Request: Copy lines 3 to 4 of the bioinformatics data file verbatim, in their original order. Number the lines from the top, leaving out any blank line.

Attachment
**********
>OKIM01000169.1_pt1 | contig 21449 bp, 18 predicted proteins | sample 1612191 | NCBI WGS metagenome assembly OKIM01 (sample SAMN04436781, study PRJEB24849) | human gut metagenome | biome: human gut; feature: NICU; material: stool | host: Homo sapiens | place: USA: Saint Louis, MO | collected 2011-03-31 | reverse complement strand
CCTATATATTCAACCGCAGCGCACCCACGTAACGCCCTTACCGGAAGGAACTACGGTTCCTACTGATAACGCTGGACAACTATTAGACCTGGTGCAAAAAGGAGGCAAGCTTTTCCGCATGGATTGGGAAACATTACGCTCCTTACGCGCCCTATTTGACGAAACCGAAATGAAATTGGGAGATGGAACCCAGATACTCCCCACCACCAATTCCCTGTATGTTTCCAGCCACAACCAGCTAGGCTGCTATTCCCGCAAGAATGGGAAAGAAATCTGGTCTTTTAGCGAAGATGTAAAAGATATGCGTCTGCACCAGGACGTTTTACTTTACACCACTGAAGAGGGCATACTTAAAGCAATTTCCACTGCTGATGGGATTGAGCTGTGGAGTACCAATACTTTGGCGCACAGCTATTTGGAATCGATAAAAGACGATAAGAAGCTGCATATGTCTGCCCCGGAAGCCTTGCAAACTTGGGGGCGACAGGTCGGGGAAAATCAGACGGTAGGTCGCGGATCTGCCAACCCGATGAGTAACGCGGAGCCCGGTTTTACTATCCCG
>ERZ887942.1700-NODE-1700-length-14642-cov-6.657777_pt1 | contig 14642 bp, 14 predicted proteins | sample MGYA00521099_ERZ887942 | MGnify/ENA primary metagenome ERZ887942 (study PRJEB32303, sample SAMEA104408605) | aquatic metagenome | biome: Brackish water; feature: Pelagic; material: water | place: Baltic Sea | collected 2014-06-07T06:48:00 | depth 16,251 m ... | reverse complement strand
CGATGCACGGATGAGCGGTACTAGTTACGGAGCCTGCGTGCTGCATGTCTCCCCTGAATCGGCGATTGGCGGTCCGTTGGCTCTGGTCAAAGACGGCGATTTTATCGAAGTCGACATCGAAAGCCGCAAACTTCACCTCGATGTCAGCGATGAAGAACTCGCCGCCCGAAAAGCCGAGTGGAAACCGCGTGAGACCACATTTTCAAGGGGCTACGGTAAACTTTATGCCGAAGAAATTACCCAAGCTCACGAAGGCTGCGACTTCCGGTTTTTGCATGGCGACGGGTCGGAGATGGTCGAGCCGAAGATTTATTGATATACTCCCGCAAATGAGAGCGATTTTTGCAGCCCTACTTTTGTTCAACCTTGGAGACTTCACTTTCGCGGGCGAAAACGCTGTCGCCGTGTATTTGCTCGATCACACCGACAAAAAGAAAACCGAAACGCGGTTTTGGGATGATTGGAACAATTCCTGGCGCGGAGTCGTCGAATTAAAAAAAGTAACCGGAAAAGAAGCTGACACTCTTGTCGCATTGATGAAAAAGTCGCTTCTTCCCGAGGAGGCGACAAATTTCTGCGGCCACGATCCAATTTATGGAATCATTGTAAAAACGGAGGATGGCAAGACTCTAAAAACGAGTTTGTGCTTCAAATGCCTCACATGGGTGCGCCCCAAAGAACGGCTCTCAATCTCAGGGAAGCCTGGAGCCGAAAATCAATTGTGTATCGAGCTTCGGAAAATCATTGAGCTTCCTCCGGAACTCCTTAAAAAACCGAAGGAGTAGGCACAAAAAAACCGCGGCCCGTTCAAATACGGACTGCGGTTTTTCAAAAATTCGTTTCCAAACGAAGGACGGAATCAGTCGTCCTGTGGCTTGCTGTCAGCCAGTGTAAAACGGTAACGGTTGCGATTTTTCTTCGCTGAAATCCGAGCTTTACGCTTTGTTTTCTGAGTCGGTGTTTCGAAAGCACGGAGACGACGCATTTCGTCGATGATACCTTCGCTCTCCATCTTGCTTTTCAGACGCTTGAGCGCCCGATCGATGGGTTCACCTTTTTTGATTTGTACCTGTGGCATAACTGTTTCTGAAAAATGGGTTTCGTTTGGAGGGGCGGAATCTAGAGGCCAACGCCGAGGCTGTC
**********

>ERZ887942.1700-NODE-1700-length-14642-cov-6.657777_pt1 | contig 14642 bp, 14 predicted proteins | sample MGYA00521099_ERZ887942 | MGnify/ENA primary metagenome ERZ887942 (study PRJEB32303, sample SAMEA104408605) | aquatic metagenome | biome: Brackish water; feature: Pelagic; material: water | place: Baltic Sea | collected 2014-06-07T06:48:00 | depth 16,251 m ... | reverse complement strand
CGATGCACGGATGAGCGGTACTAGTTACGGAGCCTGCGTGCTGCATGTCTCCCCTGAATCGGCGATTGGCGGTCCGTTGGCTCTGGTCAAAGACGGCGATTTTATCGAAGTCGACATCGAAAGCCGCAAACTTCACCTCGATGTCAGCGATGAAGAACTCGCCGCCCGAAAAGCCGAGTGGAAACCGCGTGAGACCACATTTTCAAGGGGCTACGGTAAACTTTATGCCGAAGAAATTACCCAAGCTCACGAAGGCTGCGACTTCCGGTTTTTGCATGGCGACGGGTCGGAGATGGTCGAGCCGAAGATTTATTGATATACTCCCGCAAATGAGAGCGATTTTTGCAGCCCTACTTTTGTTCAACCTTGGAGACTTCACTTTCGCGGGCGAAAACGCTGTCGCCGTGTATTTGCTCGATCACACCGACAAAAAGAAAACCGAAACGCGGTTTTGGGATGATTGGAACAATTCCTGGCGCGGAGTCGTCGAATTAAAAAAAGTAACCGGAAAAGAAGCTGACACTCTTGTCGCATTGATGAAAAAGTCGCTTCTTCCCGAGGAGGCGACAAATTTCTGCGGCCACGATCCAATTTATGGAATCATTGTAAAAACGGAGGATGGCAAGACTCTAAAAACGAGTTTGTGCTTCAAATGCCTCACATGGGTGCGCCCCAAAGAACGGCTCTCAATCTCAGGGAAGCCTGGAGCCGAAAATCAATTGTGTATCGAGCTTCGGAAAATCATTGAGCTTCCTCCGGAACTCCTTAAAAAACCGAAGGAGTAGGCACAAAAAAACCGCGGCCCGTTCAAATACGGACTGCGGTTTTTCAAAAATTCGTTTCCAAACGAAGGACGGAATCAGTCGTCCTGTGGCTTGCTGTCAGCCAGTGTAAAACGGTAACGGTTGCGATTTTTCTTCGCTGAAATCCGAGCTTTACGCTTTGTTTTCTGAGTCGGTGTTTCGAAAGCACGGAGACGACGCATTTCGTCGATGATACCTTCGCTCTCCATCTTGCTTTTCAGACGCTTGAGCGCCCGATCGATGGGTTCACCTTTTTTGATTTGTACCTGTGGCATAACTGTTTCTGAAAAATGGGTTTCGTTTGGAGGGGCGGAATCTAGAGGCCAACGCCGAGGCTGTC